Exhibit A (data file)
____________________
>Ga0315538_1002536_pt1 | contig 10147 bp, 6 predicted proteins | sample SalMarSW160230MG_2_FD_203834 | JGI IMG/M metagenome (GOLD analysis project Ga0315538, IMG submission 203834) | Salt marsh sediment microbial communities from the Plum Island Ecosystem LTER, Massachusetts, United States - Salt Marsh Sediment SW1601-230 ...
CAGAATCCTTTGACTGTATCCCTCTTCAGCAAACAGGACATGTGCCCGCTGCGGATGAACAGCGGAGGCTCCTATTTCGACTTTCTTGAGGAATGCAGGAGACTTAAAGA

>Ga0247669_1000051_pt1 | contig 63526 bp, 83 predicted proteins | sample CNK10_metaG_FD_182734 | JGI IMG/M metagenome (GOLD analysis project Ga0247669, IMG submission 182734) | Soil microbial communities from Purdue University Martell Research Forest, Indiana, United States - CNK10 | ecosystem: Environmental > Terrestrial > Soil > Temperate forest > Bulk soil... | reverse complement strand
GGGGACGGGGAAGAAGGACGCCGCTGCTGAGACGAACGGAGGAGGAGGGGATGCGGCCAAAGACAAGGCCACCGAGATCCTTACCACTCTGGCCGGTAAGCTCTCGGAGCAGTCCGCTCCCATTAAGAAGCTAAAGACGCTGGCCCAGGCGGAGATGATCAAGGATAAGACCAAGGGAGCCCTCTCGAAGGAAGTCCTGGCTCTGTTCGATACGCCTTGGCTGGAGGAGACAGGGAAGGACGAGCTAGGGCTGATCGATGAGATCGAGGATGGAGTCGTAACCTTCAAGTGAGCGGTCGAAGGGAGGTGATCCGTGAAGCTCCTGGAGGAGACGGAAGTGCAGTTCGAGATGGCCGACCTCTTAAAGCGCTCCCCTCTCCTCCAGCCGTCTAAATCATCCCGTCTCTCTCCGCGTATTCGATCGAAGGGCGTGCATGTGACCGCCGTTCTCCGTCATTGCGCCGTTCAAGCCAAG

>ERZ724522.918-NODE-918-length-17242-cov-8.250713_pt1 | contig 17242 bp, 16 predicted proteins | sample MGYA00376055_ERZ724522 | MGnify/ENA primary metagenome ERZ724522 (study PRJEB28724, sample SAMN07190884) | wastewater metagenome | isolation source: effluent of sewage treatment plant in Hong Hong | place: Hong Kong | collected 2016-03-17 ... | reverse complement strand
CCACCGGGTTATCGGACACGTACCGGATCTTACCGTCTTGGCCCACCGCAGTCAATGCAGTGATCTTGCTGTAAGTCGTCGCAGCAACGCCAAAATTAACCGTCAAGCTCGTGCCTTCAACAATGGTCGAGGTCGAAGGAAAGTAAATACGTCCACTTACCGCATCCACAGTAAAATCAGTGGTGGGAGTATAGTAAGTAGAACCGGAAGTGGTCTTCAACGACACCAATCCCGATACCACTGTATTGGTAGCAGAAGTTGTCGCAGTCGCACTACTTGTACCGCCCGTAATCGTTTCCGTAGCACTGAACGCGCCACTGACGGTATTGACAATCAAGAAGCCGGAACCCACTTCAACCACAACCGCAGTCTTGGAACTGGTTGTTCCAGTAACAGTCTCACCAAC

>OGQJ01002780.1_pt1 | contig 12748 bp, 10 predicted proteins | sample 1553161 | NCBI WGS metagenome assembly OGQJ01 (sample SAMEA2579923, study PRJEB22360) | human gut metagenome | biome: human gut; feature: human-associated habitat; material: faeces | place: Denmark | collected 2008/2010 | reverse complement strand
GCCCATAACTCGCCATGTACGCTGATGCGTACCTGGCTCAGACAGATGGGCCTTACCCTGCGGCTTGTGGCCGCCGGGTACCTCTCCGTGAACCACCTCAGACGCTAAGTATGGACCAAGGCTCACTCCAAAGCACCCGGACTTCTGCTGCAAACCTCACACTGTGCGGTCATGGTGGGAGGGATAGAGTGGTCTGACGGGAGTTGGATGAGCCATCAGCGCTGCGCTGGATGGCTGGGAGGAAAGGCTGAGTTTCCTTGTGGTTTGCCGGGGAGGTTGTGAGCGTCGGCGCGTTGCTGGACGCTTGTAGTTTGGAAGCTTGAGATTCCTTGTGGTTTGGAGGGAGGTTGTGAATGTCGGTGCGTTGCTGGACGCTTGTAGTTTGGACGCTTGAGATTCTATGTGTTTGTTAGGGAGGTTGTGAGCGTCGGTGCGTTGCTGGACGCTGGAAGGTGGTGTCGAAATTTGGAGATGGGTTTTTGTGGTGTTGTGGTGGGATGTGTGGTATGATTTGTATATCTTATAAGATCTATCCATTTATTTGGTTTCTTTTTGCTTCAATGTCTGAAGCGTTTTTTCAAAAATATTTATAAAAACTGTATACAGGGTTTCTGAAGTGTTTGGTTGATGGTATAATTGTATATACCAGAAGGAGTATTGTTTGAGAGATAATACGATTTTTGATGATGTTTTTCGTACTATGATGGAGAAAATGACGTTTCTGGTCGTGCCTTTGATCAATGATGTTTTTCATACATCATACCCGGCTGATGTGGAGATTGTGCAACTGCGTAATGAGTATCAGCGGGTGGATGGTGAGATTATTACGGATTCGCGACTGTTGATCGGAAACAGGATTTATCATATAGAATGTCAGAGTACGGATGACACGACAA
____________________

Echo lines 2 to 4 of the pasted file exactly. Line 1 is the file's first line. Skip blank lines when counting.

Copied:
CAGAATCCTTTGACTGTATCCCTCTTCAGCAAACAGGACATGTGCCCGCTGCGGATGAACAGCGGAGGCTCCTATTTCGACTTTCTTGAGGAATGCAGGAGACTTAAAGA

>Ga0247669_1000051_pt1 | contig 63526 bp, 83 predicted proteins | sample CNK10_metaG_FD_182734 | JGI IMG/M metagenome (GOLD analysis project Ga0247669, IMG submission 182734) | Soil microbial communities from Purdue University Martell Research Forest, Indiana, United States - CNK10 | ecosystem: Environmental > Terrestrial > Soil > Temperate forest > Bulk soil... | reverse complement strand
GGGGACGGGGAAGAAGGACGCCGCTGCTGAGACGAACGGAGGAGGAGGGGATGCGGCCAAAGACAAGGCCACCGAGATCCTTACCACTCTGGCCGGTAAGCTCTCGGAGCAGTCCGCTCCCATTAAGAAGCTAAAGACGCTGGCCCAGGCGGAGATGATCAAGGATAAGACCAAGGGAGCCCTCTCGAAGGAAGTCCTGGCTCTGTTCGATACGCCTTGGCTGGAGGAGACAGGGAAGGACGAGCTAGGGCTGATCGATGAGATCGAGGATGGAGTCGTAACCTTCAAGTGAGCGGTCGAAGGGAGGTGATCCGTGAAGCTCCTGGAGGAGACGGAAGTGCAGTTCGAGATGGCCGACCTCTTAAAGCGCTCCCCTCTCCTCCAGCCGTCTAAATCATCCCGTCTCTCTCCGCGTATTCGATCGAAGGGCGTGCATGTGACCGCCGTTCTCCGTCATTGCGCCGTTCAAGCCAAG